December 2017

Overdrive Magazine | Trucking Business News & Owner Operator Info

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Page 40 of 75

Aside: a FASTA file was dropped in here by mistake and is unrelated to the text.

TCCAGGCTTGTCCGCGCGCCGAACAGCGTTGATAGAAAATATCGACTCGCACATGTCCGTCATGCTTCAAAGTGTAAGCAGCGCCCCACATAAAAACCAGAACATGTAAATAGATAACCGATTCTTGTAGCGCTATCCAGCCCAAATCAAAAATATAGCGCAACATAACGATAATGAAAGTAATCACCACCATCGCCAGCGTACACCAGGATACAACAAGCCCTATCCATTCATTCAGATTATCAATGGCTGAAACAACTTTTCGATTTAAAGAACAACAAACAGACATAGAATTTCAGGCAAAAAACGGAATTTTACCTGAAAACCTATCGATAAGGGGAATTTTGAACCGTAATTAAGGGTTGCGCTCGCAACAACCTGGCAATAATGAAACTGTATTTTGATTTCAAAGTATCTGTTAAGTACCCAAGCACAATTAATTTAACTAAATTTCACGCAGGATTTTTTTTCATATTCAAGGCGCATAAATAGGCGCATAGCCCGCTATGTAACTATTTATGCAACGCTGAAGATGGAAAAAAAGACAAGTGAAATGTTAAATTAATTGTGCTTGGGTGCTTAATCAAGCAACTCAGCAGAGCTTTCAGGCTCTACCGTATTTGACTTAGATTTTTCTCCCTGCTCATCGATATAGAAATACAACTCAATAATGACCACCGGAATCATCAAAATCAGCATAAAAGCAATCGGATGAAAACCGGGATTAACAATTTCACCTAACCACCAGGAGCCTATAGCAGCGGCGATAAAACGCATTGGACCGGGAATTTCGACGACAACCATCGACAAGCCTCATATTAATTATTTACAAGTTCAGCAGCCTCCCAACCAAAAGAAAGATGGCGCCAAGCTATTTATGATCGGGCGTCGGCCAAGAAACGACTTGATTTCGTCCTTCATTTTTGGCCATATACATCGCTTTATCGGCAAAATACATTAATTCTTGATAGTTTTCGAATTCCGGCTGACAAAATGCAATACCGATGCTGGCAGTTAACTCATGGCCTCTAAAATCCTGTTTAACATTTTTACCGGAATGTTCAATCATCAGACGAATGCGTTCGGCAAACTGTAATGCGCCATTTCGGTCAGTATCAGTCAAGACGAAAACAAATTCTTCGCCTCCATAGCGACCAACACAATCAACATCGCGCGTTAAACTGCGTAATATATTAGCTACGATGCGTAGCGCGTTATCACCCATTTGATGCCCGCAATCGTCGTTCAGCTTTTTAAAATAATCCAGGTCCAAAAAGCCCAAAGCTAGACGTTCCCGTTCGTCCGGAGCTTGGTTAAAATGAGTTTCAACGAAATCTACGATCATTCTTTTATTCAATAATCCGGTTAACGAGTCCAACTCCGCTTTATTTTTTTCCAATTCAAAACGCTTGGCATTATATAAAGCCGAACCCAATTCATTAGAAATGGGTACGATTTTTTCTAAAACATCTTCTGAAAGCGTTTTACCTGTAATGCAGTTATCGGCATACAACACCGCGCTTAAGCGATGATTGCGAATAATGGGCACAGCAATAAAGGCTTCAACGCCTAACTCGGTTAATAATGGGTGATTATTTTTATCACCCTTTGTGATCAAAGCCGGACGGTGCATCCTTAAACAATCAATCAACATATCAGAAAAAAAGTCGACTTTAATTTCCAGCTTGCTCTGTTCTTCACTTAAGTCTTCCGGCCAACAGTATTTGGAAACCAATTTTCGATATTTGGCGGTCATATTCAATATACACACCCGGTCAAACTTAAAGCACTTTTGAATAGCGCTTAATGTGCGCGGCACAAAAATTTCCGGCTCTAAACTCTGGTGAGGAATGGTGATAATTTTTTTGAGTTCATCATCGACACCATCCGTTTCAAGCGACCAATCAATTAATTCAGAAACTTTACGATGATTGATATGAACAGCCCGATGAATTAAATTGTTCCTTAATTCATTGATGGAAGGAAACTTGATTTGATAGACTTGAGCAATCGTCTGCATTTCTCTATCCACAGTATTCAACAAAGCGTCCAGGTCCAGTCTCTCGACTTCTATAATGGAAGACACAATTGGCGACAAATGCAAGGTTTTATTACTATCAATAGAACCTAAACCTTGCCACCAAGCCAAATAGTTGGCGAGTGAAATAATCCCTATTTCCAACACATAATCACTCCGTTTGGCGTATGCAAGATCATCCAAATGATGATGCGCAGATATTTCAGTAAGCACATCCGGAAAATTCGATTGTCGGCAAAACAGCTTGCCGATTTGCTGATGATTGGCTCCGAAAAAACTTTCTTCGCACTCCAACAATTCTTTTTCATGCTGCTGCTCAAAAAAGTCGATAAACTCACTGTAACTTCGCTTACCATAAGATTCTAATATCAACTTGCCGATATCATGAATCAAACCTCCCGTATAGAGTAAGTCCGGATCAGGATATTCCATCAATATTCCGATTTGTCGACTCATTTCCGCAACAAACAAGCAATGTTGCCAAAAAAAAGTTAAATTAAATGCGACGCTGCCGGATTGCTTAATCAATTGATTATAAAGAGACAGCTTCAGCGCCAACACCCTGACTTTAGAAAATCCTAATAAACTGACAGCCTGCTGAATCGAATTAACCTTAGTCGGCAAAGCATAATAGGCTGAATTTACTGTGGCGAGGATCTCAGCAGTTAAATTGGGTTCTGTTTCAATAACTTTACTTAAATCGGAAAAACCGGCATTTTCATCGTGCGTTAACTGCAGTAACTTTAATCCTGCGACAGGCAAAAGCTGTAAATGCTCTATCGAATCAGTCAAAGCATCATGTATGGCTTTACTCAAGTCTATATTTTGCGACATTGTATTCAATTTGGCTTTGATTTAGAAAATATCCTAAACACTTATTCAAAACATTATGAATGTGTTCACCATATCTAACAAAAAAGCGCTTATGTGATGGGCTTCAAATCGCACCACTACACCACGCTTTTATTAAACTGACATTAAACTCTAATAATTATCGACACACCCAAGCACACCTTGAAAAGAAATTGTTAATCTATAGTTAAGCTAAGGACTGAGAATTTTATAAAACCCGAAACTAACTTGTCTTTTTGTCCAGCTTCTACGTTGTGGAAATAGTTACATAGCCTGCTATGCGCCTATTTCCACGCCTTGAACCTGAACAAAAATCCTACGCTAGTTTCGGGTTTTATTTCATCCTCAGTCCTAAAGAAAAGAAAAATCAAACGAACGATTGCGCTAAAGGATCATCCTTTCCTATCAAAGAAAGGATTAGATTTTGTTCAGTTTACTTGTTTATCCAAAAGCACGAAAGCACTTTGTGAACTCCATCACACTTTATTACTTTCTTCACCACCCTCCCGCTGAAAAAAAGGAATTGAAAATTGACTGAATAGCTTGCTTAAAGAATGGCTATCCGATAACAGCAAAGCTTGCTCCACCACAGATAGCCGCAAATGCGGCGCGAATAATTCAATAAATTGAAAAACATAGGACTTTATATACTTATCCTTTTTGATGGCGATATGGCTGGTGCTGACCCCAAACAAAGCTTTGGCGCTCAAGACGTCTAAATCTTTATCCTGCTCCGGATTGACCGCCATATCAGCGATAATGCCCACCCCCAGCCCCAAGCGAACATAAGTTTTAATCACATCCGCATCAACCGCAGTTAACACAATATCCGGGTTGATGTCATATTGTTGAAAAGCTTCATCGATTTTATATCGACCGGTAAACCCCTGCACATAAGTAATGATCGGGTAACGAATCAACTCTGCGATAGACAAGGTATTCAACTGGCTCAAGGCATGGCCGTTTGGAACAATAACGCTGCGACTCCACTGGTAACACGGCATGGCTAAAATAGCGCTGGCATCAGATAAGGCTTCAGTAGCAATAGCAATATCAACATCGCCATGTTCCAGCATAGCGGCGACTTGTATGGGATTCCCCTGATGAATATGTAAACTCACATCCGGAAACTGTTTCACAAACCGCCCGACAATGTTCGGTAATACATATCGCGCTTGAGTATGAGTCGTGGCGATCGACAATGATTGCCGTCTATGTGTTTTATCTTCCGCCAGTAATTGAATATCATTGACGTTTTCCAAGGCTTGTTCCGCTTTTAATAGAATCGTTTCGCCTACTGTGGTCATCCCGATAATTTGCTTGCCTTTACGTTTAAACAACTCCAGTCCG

December 2017 | Overdrive | 39 the curtain from the public by Congress, after lawmakers got an earful from truck- ers over issues of data quality, scoring fairness and more. States fi nally appear to be responding to a long push from truckers and, in some senses, regulators and lawmakers to get more jurisdictions to "fi nish the job" on clean inspections. That means inspectors go through the steps to fi le a Level 3 driver-credentials inspection, at least, with any quick check that other- wise might not rise to the status of a full Level 1 truck and driver inspection. "There is a concerted eff ort among the states to complete inspection reports when no violations are found," says Colin Mooney, executive director of the Commercial Vehicle Safety Alliance. The coalition of law enforcement and trucking concerns oversees the national inspection program's levels, out of ser- vice criteria and more. "That can be a little subjective in terms – it's not always the case that a report should be generated" after every stop at the roadside or quick glance through a log book at a weigh station. All steps required by CVSA's inspection-level defi nitions must be completed to fi le an offi cial inspection. In 2016, nearly 46 percent of all inspections recorded in the states were totally clean inspections. That number has been growing slowly since 2010, the fi rst year for which Overdrive tracked statistics in its CSA's Data Trail series, when the number was just 38 percent. The trend accelerated in 2015 and 2016. If that rate continues through 2017, the next update could well show an overall majority of inspections resulting in no violations. Another reason for the rise in clean inspections also could be truckers' in- creased attention to ticky-tacky compli- ance points regarding the vehicle, hours of service and other issues. California Highway Patrol Lt. Robert Nance nods to his state's in-use diesel emissions rules as another factor in this trend. "A lot of what we're seeing are newer trucks out there," some bought to Trucking's longtime call for law enforcement to follow through and complete reports for clean inspections seems to be getting through. MORE CLEAN INSPECTIONS: ENFORCEMENT CHANGE OR IMPROVED COMPLIANCE? The growth in clean inspections shows "a trend toward inspectors starting to complete the violation report" when it shows no violations, says Colin Mooney, executive director of the Commercial Vehicle Safety Alliance. He and no doubt many truckers view that trend, somewhat refl ective of a change in enforcement practices, as cer- tainly "something that we want to contin- ue to encourage" since clean inspections help a carrier's CSA scores. From the perspective of an active enforcement department, however, it's not that black and white. Arizona Capt. Brian Preston says incentivizing clean inspections as a general rule isn't something he wants to actively encourage among his state's Depart- ment of Public Safety officers. While he also doesn't want to encourage officers to not turn in inspections where they don't find a violation, he views his department's priority to be finding problems that need correction. He makes an analogy to driving-un- der-the-infl uence enforcement. "Send a guy out on a Friday night and tell him to go out there and look for DUIs, and he doesn't come up with any – I'm only really concerned if there were in fact DUIs happening somewhere, and we didn't fi nd them." The same concept applies to truck en- forcement, he says. "If you did 20 inspec- tions and didn't fi nd a violation, maybe we need you to work different locations or go through some new training." Targeted, effective enforcement are the watchwords there, and Arizona's no slouch. It ranks No. 4 in violations per inspection found, and its clean inspec- tions percentage is the 14th lowest in the nation. However, that percentage is moving higher at a rate that beats most states, which you can see illustrated in the bottom map on page 40. The prevalence of clean inspections in Arizona increased by almost 20 percent in 2016 over the previous year. Preston says the national nature of that rise in preva- lence across many jurisdictions may well indicate more about truckers' practices than about the nature of enforcement. Attitudes toward compliance are changing fast, he suggests, as more businesses large and small are buttoning up their operations. Todd Dills

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